Late in 2012, I decided that painting 300 small, nearly daily paintings in 2013 will teach me to better identify key elements in my subject matter and record them in a timely manner on the canvas. I usually don’t make new year’s resolutions, believing it a recipe for failure to make a life change in such a “cold turkey” fashion, but these daily studies seem like a learning experience that can really benefit me, whether I make it to 300 or not. Finding Leslie Saeta’s blog post “30 Paintings in 30 Days” at http://lesliesaeta.blogspot.com/2012/12/thirty-paintings-in-thirty-days.html sealed my resolve to try it.
These are by no means masterpieces (I’d painted about four still lifes in previous 20 years!), but each has taught me something that will improve my skill with my usual subject matter- landscapes & livestock. I’ve learned to “dive in” rather than plan too much; the stress of trying to create something wonderful is releaved when I look at it as a quick study of form, color, edges and values. Learning this much after four paintings excites me and encourages me to continue on. See more of my work at www.sonjacaywood.com or on Facebook at www.facebook.com/sonjacaywood.art and be sure to check out Leslie Saeta’s link above for many many artists taking the 30 paintings in 30 days challenge.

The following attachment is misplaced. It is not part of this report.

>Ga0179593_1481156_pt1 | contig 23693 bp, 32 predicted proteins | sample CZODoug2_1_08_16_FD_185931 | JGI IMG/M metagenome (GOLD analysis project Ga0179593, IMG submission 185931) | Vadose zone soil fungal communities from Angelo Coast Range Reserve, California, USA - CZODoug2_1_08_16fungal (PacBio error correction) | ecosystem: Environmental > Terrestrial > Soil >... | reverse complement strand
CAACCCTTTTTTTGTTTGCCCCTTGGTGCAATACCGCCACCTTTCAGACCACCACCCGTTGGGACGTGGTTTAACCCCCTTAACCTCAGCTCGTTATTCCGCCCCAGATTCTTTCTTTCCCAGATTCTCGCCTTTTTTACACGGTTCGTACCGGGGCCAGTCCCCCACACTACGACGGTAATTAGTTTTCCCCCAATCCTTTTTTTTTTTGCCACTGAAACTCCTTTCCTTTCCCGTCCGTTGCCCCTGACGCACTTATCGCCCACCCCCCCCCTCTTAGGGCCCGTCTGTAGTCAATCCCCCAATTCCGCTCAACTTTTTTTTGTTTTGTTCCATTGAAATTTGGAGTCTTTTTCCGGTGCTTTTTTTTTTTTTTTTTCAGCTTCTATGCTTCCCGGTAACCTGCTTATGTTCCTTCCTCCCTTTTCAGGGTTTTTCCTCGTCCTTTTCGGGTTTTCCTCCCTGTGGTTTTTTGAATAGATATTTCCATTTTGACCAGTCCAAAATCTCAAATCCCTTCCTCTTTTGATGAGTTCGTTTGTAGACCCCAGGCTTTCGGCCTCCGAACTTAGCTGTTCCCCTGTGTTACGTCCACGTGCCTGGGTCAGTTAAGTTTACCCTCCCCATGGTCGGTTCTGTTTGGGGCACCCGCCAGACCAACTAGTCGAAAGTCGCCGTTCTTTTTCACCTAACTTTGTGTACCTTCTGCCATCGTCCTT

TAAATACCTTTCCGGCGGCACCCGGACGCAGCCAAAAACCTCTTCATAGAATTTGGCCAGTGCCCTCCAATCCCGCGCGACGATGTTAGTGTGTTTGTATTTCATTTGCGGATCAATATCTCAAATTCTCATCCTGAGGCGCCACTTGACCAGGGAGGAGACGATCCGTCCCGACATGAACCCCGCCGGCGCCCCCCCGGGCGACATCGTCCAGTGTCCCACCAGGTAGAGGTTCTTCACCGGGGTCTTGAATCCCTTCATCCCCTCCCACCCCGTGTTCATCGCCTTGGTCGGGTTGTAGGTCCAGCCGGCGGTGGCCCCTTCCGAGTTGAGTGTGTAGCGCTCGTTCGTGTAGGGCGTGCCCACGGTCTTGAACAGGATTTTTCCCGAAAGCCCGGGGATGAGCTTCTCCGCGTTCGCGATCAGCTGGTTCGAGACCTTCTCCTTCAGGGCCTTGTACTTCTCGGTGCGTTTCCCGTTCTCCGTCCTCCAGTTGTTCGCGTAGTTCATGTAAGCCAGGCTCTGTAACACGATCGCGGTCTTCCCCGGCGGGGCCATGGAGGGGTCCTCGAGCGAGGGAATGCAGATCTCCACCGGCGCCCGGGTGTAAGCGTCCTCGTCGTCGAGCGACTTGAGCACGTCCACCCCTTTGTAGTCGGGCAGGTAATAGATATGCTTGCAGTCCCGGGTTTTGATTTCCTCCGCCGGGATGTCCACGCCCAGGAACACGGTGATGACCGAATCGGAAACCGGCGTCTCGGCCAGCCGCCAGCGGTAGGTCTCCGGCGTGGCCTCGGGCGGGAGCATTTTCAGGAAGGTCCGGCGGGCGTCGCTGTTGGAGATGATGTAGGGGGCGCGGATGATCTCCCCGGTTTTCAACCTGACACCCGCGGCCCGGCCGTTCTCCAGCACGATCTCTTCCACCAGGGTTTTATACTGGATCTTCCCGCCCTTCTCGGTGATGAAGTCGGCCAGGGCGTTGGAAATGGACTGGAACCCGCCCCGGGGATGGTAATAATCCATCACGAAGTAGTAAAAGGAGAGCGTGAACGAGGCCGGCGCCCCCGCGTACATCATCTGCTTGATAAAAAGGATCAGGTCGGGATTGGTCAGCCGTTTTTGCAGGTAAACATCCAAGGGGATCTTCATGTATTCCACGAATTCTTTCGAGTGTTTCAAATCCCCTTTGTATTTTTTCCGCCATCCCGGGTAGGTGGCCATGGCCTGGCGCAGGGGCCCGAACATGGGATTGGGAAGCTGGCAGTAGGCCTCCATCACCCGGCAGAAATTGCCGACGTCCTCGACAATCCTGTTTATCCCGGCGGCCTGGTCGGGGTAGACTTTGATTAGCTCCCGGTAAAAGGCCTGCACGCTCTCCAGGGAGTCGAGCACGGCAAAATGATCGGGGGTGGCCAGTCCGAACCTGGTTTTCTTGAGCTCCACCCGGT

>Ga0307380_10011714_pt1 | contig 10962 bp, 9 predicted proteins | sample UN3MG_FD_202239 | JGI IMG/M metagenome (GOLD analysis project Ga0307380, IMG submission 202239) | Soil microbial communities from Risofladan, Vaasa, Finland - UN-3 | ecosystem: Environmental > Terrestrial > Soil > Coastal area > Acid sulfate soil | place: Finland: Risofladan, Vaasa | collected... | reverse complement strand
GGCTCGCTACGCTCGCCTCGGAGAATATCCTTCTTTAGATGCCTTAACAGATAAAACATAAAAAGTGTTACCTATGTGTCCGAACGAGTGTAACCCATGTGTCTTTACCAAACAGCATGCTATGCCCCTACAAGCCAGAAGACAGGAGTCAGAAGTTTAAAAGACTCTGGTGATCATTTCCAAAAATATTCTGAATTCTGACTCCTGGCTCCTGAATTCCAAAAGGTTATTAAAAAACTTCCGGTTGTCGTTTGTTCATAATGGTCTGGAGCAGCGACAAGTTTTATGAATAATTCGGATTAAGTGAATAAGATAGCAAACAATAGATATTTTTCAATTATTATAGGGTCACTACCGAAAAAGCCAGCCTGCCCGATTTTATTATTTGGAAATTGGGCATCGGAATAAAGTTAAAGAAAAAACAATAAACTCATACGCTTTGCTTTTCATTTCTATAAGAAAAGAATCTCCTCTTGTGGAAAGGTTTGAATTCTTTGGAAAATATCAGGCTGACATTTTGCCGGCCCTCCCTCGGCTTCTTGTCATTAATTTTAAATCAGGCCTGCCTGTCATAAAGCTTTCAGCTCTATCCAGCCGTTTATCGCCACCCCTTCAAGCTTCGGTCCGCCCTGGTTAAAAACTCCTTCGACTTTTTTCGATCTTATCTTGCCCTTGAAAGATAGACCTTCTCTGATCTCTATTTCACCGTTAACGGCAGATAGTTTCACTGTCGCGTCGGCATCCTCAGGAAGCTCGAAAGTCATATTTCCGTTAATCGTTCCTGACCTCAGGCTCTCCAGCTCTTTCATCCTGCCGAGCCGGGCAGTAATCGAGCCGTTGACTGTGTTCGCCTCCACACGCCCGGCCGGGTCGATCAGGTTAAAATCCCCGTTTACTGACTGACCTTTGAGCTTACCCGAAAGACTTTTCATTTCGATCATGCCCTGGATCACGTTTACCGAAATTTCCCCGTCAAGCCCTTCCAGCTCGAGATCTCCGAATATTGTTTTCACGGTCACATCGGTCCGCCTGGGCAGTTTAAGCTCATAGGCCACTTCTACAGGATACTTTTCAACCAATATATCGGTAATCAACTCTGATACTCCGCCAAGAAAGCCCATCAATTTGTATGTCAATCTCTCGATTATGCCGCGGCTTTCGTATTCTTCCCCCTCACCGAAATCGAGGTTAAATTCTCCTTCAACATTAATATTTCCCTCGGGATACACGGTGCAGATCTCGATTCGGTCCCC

#1: 8×10 oil, 1/1/13
Already this first painting seems dull in comparison to the next two. I love old, brightly colored dishes. This blue bowl cried for the bright orange of the cuties, which were deliciously sweet.
#2: 5×7 oil, 1/2/13
I finally have a reason to use the flea market finds I adore for their color and shape. This painting pleased me more than the first because of the addition of yellow & red.
#3: 5×7 oil, 1/3/13
I added my great grandma’s little orange creamer because I love it, and also because I’m thrifty, and had a lot of orange paint on my palette. I’m starting to see more reflected color on these shiny objects, and trying to trust the values instead of washing them out.
#4: 5×7 oil, 1/4/13
I changed it up today, having only a few minutes to spend in the studio after supper. This was my husband’s grandma’s little vase- termed a “butt” vase rather than a “bud” vase because of its unique shape. I should have spent more time on it, but I learned to choose shadow colors with more care in the future.